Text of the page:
$1 billion deal puts digital-payment processor ahead of all but a few other startups
Since its first fundraising round in 2019, Checkout.com’s valuation has grown 20x and now exceeds Instacart Inc. and a handful of other startups.
Checkout.com transfers money between shoppers and online merchants, a business that flourished during the COVID-19 pandemic. The company’s payment volume tripled in both 2020 and 2021, chief executive officer Guillaume Pousaz said, adding that customers such as Netflix Inc. and Klarna Bank AB have benefited from higher demand for their services.
In recent months, however, online sales have slowed with the easing of pandemic restrictions and a return to physical stores. According to research firm MoffettNathanson, global e-commerce growth is expected to fall from 20% in 2022 to 18% in 2021, according to a 2019 return of momentum. With a broad investor withdrawal from tech stocks in advance of higher interest rates, Checkout.com’s publicly traded competitors, such as Adyen NV and PayPal Holdings Inc. contributed to the sell-off in shares of
“It cannot be denied that there is a lot of volatility in the market,” said Mr. Pusaz. “These are short-term factors. Everything we do at the checkout is long-term.”
Startup investors may take time to adjust to changes in the value of tech companies in the public markets, said Deven Parekh, managing director of Insight Partners and a member of the board of directors of Checkout.com. But recent market corrections have been short-lived, he said, and Checkout.com still has room to take market share from traditional banks and payment processors. “I am taking a five-year approach,” said Mr. Parekh.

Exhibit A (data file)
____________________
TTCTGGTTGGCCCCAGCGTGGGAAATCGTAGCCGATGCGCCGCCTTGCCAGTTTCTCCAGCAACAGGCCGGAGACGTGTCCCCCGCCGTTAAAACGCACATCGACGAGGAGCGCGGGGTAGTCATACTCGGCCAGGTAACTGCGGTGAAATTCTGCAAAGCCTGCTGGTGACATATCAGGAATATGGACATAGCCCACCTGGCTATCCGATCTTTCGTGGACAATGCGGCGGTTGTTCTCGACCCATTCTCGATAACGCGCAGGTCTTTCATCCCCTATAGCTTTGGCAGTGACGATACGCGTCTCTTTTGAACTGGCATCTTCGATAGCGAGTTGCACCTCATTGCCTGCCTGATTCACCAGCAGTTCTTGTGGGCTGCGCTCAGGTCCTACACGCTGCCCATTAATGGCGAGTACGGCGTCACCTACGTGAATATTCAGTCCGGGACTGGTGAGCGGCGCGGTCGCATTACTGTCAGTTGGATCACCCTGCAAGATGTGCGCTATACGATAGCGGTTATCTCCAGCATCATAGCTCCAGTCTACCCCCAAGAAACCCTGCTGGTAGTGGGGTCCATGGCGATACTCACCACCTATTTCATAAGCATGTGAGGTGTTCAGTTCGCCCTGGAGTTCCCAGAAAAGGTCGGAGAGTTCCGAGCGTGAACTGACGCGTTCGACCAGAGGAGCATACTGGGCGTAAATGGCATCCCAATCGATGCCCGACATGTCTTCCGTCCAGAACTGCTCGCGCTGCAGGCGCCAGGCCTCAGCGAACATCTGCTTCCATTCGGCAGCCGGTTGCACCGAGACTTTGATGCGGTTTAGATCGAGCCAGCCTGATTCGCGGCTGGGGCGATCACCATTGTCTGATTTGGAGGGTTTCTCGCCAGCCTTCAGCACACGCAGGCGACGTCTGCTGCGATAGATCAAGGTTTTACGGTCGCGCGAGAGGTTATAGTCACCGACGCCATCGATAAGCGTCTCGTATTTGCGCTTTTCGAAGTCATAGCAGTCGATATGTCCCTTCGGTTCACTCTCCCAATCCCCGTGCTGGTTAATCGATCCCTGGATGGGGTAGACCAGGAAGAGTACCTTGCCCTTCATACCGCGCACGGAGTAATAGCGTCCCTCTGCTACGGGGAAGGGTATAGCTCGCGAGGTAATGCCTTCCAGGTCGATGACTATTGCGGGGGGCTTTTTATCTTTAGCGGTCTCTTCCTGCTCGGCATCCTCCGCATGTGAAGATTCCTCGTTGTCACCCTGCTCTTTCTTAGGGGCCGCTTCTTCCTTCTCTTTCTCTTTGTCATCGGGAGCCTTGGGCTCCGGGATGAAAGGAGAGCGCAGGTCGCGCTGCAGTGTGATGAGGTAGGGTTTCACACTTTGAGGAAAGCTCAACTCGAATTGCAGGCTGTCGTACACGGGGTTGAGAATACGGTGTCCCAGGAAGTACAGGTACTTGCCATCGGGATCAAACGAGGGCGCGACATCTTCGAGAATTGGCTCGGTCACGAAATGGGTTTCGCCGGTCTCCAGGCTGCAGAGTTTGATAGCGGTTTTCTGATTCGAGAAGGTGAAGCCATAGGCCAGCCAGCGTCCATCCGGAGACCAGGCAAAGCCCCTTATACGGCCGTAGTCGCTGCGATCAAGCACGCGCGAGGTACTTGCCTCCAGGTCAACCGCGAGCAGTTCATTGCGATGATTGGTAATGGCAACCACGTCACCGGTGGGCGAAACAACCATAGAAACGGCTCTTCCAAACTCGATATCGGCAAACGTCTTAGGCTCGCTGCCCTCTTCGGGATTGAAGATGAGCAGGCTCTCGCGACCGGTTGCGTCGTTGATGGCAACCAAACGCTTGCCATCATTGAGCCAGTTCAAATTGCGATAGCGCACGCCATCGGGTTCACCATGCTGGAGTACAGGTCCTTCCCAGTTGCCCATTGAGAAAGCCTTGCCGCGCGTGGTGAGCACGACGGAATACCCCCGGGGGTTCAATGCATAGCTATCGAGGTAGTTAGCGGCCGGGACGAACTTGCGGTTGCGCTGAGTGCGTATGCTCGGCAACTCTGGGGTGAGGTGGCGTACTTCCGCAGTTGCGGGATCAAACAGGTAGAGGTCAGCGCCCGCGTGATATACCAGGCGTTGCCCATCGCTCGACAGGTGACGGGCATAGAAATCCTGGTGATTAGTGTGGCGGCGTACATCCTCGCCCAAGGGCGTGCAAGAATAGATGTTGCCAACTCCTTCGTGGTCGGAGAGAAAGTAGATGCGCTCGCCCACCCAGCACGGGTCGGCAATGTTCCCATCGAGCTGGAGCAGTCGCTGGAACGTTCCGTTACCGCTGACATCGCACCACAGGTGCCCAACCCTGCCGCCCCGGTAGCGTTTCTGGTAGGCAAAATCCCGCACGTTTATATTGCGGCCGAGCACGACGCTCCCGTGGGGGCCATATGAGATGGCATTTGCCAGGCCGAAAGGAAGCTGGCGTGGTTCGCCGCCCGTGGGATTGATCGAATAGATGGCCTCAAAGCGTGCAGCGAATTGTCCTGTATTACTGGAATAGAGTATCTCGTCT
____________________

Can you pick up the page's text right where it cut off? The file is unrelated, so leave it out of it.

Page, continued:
Checkout.com plans to use more of the new capital to fuel expansion in the US was appointed to do. , Many of the company’s top executives and investors now live in the US
It also plans to increase its business catering to cryptocurrency companies. Exchanges like Coinbase Global Inc.
and wallets like Novi from meta platforms Inc.
Use Checkout.com to move customers’ money in and out of digital currencies. Crypto and financial-technology transactions account for more than half of Checkout.com’s payment volume, Ms Dufetel said.
The company plans to eventually pursue an initial public offering, but is not yet ready to do so. Mr Pusaz said he does not feel investor pressure to go public anytime soon since he first raised the money less than three years ago. He also selected investors like Franklin Templeton who are comfortable with their bets long after the IPO.
“We will live a long life in the public market,” said Mr. Pusaz. “We have a few years before we get there.”
Write Peter Rudegeair at [email protected]